JetBlue lovers rejoice! In addition to their existing service, you can now fly JetBlue to hundreds of new destinations all across the US. When you get to the airport, it may look like you’re flying Continental on the outside, but it’ll be all JetBlue on the inside. Um, ok not really. What the heck am I talking about?
Continental announced yesterday that they’d begin equipping their domestic fleet with the same live television that JetBlue has. In addition, they’re going to roll out the somewhat-lame-but-still-useful-for-somebody Yahoo/Blackberry Email/IM service that JetBlue is testing on one aircraft right now. Ok, maybe this isn’t JetBlue, but it’s pretty close, and in some ways even better, as you can see below.
You won’t have JetBlue legroom, and you will have to pay $6 to watch TV (free in First Class), but you will get the best onboard product of any network carrier in the US. And yes, Continental will still serve you a meal on the long hauls. Take that, JetBlue.
Of course, this move isn’t squarely aimed at JetBlue, even though they do have a great deal of overlap in the New York area. At least, JetBlue must not think this is a direct shot at them, because they own the company that’s selling the technology to Continental. They must think that Continental is more focused on continuing in their role as the undisputed leader among network carriers in terms of overall experience. Continental usually wins awards for being the best (though we know how much I hate vague awards like that), and this should only help cement their standing.
The details of this are pretty simple. Unlike Delta, which is only outfitting some of each aircraft type with their live television system, Continental will put it on all next generation 737s (-700, -800, -900) and on the 757-300s. Since the 757-200s are now part of the international fleet, they will not have this product and neither will the 777 and 767 aircraft. That’s good, because this only works over land, so it would be a useless box over water. I believe the overwater fleet is getting audio/video on demand at some point.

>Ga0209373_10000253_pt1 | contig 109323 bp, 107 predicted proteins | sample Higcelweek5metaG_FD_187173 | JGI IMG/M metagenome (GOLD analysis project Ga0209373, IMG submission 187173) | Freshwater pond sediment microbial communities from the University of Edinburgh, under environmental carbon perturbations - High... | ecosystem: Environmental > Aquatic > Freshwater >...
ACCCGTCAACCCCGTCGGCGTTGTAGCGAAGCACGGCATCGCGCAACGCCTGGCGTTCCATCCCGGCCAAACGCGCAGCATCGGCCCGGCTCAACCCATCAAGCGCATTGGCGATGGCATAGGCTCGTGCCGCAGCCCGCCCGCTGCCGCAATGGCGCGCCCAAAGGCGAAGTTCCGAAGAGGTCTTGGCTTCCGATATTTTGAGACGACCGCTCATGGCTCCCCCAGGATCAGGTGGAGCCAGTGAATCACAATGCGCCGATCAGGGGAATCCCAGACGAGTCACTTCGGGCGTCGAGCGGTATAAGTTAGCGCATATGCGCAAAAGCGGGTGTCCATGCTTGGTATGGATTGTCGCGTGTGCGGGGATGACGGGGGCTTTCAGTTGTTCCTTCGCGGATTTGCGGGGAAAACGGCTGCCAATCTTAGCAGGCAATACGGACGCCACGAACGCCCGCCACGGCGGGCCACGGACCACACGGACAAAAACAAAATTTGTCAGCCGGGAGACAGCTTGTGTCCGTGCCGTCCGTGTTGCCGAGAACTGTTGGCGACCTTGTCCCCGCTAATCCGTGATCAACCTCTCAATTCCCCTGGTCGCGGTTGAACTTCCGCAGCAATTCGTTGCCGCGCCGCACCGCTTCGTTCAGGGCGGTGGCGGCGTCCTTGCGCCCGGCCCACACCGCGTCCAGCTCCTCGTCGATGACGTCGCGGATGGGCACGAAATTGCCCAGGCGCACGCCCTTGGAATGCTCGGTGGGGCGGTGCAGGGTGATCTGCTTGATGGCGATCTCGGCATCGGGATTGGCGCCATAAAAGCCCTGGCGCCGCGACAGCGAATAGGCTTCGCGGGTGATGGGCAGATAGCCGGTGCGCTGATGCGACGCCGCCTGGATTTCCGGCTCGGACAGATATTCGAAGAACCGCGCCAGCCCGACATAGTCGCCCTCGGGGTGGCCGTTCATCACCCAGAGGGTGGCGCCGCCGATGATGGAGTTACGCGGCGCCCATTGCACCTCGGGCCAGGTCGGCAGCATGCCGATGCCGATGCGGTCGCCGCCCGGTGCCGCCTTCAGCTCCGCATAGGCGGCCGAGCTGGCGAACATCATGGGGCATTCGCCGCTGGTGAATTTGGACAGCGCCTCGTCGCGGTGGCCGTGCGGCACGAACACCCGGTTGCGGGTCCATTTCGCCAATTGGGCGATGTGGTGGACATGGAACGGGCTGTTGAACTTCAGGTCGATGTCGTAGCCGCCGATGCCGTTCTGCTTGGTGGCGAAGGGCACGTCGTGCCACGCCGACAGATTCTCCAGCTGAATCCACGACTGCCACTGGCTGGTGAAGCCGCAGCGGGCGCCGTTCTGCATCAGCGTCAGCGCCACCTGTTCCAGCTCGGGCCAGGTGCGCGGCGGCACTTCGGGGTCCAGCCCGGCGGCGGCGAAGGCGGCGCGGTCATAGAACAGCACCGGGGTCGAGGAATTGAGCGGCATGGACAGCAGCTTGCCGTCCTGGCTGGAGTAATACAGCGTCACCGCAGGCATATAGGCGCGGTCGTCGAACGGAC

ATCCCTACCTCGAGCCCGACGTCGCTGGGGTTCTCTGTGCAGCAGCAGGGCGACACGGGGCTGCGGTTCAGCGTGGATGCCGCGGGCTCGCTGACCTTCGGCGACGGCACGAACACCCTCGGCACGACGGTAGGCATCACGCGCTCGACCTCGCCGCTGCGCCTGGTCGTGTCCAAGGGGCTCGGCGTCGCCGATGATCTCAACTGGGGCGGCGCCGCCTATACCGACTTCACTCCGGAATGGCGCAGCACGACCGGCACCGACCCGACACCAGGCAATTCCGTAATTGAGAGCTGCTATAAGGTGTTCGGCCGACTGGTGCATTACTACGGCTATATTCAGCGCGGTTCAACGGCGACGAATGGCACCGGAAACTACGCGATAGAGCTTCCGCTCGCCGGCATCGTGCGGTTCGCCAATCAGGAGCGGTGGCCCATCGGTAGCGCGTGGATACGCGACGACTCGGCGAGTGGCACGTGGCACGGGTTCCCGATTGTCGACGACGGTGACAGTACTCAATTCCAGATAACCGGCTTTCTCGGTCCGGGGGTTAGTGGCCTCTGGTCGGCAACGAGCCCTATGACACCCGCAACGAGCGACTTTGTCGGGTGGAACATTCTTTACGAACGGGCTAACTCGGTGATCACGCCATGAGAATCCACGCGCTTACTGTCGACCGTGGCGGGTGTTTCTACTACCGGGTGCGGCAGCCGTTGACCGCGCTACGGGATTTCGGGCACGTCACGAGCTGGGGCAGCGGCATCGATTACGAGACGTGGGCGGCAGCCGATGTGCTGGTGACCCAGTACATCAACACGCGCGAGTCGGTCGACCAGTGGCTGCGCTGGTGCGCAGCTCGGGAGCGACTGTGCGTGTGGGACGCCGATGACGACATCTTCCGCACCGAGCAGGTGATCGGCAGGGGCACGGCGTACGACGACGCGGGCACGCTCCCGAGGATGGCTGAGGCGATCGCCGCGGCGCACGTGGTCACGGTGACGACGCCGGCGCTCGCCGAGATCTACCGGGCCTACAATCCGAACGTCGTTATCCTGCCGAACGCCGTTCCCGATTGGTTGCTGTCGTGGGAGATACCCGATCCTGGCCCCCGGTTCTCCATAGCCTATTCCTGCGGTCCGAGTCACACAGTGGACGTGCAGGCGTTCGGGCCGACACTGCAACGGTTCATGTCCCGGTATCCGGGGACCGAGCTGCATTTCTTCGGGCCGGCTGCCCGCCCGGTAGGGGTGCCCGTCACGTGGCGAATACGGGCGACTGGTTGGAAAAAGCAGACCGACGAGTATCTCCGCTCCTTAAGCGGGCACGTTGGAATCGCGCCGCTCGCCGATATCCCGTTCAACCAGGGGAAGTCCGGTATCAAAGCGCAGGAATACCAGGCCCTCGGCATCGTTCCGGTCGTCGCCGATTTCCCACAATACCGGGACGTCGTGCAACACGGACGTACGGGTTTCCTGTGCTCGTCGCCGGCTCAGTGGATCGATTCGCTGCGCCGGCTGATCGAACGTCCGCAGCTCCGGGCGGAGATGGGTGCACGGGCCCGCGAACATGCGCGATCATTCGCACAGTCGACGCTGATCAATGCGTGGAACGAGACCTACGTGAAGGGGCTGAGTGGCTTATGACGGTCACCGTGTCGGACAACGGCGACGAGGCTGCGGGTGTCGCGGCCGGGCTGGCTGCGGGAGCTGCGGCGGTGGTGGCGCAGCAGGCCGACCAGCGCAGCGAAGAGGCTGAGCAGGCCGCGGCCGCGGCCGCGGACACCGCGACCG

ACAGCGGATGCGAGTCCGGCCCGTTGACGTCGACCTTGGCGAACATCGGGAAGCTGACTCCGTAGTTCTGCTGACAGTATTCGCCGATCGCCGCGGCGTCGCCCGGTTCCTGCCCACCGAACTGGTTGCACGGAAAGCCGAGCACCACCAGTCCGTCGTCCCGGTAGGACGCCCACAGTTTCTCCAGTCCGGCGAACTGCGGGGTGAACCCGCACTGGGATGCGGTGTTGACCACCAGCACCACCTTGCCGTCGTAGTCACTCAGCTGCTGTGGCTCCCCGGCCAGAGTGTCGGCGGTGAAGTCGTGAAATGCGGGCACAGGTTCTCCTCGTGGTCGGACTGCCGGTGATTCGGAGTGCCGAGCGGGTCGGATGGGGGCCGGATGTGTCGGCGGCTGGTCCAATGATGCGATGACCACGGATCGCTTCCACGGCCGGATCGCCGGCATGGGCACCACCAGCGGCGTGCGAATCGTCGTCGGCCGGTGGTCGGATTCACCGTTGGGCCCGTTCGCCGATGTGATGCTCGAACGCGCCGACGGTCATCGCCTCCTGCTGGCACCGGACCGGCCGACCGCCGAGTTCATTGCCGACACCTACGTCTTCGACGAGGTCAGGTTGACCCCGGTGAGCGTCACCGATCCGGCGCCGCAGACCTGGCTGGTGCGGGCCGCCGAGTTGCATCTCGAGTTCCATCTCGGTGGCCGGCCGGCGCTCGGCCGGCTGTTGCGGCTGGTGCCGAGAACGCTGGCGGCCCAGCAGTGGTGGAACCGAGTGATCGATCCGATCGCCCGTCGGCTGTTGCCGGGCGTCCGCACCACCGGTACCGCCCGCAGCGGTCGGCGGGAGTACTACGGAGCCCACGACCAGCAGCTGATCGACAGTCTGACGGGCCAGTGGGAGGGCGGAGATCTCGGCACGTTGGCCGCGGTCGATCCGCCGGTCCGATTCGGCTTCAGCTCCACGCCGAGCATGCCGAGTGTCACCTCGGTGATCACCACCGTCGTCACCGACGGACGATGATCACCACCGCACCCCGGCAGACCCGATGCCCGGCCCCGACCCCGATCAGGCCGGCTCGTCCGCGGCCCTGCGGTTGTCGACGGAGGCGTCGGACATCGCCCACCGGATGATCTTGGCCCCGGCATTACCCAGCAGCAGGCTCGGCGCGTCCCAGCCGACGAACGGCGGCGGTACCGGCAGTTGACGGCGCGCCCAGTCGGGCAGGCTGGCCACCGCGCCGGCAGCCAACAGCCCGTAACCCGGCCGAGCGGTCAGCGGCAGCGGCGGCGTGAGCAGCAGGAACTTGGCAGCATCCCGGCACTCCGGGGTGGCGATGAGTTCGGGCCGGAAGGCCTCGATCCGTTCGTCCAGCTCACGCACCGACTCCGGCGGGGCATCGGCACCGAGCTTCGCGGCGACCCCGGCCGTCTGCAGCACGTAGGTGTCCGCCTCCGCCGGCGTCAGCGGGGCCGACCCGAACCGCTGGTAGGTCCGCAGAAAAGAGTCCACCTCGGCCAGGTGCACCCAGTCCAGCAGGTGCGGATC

Besides the Express fleet, the only ones left out are the 737-300s and -500s. To be fair, that’s a pretty big chunk of the fleet. Airfleets.net says that they have 108 that won’t be outfitted with the new system and 170 that will. Of course, the old generation 737s are used primarily on shorter routes while the next generation ones go on the longer runs, so that makes sense. The good news is that you will be able to look at your aircraft type when you book, and barring a substitution, you’ll know if you get it or not.
At least, that’ll be the case by next January. Until then, it’ll be luck of the draw as they work to outfit the entire fleet.Actually, you won’t have to worry about it until a year from now when they start installation.
I assume that the email/IM capabilities will be installed at the same time. It’s unfortunate that they haven’t decided to go with a full internet solution, but that’s what happens when you go with LiveTV. At least it’ll be free.
Really, the worst part of this whole announcement is that Continental doesn’t fly to very many places from LA, so we don’t get much of a chance to try them often. This definitely widens Continental’s lead at the top of the standings from a customer point of view. Nice work.
A better comparison would be to Air Canada, since it is another network carrier with varying aircraft types. Of course AC decided to do on-demand and it is across the entire fleet.